In the sanctions trial against Iran: a witness of the revealed star and a sleepy jury –

In the sanctions trial against Iran: a witness of the revealed star and a sleepy jury


Had he changed sides to cooperate with the government of the United States?

On Tuesday, Mr. Zarrab gave a surprising answer, appearing as the star witness of the government in the trial of Mr. Attila, the Turkish banker who had been accused with him.

Through three days of often compelling testimonies, Mr. Zarrab has appeared composed, has maintained a respectful tone and has rarely seemed uncomfortable answering questions. His testimony about how he had carried out the plan, working with bankers and a government minister, sent political tremors to Turkey

. Indications emerged about why the president of Turkey was so interested.

Since the arrest of Mr. Zarrab in March 2016 The President of Turkey, Recep Tayyip Erdogan, has repeatedly condemned the accusation and apparently has tried everything to dismiss the case.

Mr. Erdogan said there were "malicious" intentions behind the accusation, and he raised the case with US officials, including Mr. Trump, in a phone call in September.

"We have to seek justice, because he is our citizen". Mr. Erdogan said of Mr. Zarrab more than a year ago.

But in his testimony last week, Mr. Zarrab almost implicated Mr. Erdogan in the alleged plan. He testified that Zafer Caglayan, at that time Minister of Economy, had told him in 2012 that Erdogan, who was prime minister at the time, had personally ordered that two Turkish banks be allowed to participate in the anti-doping activity.

sir. Zarrab also said that he had paid Mr. Caglayan tens of millions of dollars in bribes. Mr. Caglayan is one of the seven accused who remain at large.

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Turkey was in turmoil.

Turkey has been trapped by the trial, with its cast of rich and powerful characters and their huge sums: billions of dollars in Iranian oil money and bribes in tens of millions of dollars, allegedly paid to the former minister of economy.

The Turkish government tried to avoid coverage of negative news, denouncing the trial in the days before it began as a plot against the government and against Turkey itself.

Justice Minister Abdulhamit Gul said the evidence had been fabricated by followers of cleric Fethullah Gulen, accused of fomenting the failed coup d'état against Erdogan last year, and that a 2013 Turkish police investigation into the matter had been dismissed for that reason. Mr. Gulen lives in a self-imposed exile in Pennsylvania.

In the increasingly authoritarian climate of Turkey – a state of emergency has been imposed for more than a year – newspapers and television channels have largely followed the line of government, describing Mr. Zarrab as a hostage and his decision to cooperate with United States prosecutors as forced.

Television chat programs discussed at length their appearance in the tan prison garb on the first day of the trial. Only one newspaper, the independent newspaper Cumhuriyet, dared to lead with the most important detail: Mr. Zarrab's statement that Mr. Erdogan had ordered that two banks be included in the plan.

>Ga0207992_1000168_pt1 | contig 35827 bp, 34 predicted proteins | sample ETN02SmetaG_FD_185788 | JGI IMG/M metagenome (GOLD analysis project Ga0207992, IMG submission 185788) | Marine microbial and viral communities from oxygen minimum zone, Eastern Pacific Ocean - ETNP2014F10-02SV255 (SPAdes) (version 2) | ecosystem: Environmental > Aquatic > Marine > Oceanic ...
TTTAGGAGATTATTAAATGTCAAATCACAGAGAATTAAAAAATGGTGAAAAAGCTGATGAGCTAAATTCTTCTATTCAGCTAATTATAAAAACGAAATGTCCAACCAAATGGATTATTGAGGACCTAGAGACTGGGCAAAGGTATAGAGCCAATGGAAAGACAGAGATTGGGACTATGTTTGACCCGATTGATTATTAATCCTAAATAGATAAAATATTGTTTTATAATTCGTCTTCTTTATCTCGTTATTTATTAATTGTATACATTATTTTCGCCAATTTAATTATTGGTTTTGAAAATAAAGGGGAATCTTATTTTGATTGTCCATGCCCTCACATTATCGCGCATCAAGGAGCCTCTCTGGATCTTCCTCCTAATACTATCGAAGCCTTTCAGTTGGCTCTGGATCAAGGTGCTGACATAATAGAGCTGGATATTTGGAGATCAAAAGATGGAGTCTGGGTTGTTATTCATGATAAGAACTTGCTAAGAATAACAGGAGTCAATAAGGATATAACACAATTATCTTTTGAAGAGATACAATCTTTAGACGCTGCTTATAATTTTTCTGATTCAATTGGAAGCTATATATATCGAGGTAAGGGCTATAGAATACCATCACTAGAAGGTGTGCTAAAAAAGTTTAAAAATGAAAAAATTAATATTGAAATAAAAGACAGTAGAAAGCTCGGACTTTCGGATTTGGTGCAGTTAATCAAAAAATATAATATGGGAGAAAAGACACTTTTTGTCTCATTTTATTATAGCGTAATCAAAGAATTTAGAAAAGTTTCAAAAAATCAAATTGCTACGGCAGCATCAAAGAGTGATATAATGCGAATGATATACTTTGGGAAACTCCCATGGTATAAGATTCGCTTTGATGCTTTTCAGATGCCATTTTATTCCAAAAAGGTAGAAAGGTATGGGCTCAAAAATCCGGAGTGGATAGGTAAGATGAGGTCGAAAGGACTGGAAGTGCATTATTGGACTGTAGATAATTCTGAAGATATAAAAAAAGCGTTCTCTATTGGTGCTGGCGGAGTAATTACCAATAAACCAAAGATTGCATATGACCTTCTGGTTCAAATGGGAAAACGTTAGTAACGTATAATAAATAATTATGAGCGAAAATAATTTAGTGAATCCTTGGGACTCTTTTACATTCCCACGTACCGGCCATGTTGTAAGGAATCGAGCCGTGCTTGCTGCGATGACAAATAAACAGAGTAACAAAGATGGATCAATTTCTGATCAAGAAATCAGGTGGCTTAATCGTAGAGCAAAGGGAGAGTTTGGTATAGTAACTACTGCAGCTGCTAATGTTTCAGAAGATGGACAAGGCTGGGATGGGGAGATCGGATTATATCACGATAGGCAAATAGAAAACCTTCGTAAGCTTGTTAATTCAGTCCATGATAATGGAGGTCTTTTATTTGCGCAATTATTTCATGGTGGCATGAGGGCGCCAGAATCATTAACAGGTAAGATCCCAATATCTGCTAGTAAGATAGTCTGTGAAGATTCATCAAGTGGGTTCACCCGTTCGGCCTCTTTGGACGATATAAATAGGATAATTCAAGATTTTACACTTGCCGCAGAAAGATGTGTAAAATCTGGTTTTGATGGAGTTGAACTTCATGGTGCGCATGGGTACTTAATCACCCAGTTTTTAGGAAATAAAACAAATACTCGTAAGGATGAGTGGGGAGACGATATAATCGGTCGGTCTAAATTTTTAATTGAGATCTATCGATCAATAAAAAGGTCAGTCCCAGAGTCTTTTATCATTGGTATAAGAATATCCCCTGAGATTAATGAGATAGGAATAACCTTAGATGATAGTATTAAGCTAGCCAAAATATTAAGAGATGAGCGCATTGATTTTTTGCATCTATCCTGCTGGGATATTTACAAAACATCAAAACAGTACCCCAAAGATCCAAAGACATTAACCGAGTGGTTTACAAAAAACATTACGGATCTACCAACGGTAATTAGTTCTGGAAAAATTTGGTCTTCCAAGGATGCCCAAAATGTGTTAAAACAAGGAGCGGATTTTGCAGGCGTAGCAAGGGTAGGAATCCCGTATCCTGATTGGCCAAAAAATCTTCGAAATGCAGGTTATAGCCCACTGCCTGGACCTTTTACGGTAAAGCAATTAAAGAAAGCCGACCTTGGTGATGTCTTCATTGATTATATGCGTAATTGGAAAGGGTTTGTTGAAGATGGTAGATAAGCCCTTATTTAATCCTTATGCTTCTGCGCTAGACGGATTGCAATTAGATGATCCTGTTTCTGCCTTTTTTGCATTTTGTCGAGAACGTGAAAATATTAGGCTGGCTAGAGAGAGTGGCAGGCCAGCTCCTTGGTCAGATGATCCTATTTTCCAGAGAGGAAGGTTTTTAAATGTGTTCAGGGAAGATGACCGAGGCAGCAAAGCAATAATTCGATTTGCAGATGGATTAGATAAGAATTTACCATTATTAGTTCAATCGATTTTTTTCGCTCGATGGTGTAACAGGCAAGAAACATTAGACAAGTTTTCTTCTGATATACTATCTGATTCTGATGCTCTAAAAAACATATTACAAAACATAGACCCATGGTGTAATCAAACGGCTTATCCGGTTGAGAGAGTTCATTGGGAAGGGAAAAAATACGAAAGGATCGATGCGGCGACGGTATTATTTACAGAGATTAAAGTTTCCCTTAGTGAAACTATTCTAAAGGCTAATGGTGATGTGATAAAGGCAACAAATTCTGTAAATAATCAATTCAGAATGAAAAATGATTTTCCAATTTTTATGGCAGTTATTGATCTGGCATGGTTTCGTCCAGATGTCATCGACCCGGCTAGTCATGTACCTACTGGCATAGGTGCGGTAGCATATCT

But social networks were in turmoil with the case all week, and the Turks followed the live broadcasts of reporters and online news media covering the trial in English and Turkish.

The scale of the bribes Zarrab said he paid the former minister made bitter jokes.

"The bribe was 45 or 50 million euros," one user wrote on Twitter. "I would have to work 11,750 months, that's almost 1,000 years ago … 1,000,000!"

Burak Acerakis, who campaigns for the education of children with Down syndrome, wrote: "With only 2.6 percent of the bribe taken by Caglayan , 36,000 children with Down syndrome could have pre-educational therapy for five years. "

The judge said he would excuse a sleepy jury.

Not all the testimonies have been fascinating, or at least that seemed at least one of the 12 juries that heard the case. Late on Friday, after Judge Richard M. Berman had excused the jury over the weekend, he announced that he was going to fire a jury in the case.

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Your offense? Sleep.

"It was my observation," said the judge, "that one of the jurors in my direct line of sight has been sleeping almost the entire trial."

Judge Berman said the man "seemed very kind," and noted that during the jury selection, when he asked the man what he liked to do in his spare time, the answer was: "Sleep."

"That, perhaps, should have told us," Judge Berman pointed out.

He said he would notify the jury that he had been excused. Several alternative juries have been selected, and one will go to the regular panel.

Judge Berman made it clear that he believed that the issue of remaining alert through testimony was important.

"I do not believe that a jury can perform its duties, he or she, unless they pay attention to what is happening in court," he said, adding: "Today was the icing on the cake."

The jury had been "really sensible". Asleep, "Judge Berman added," not just snoozing. "

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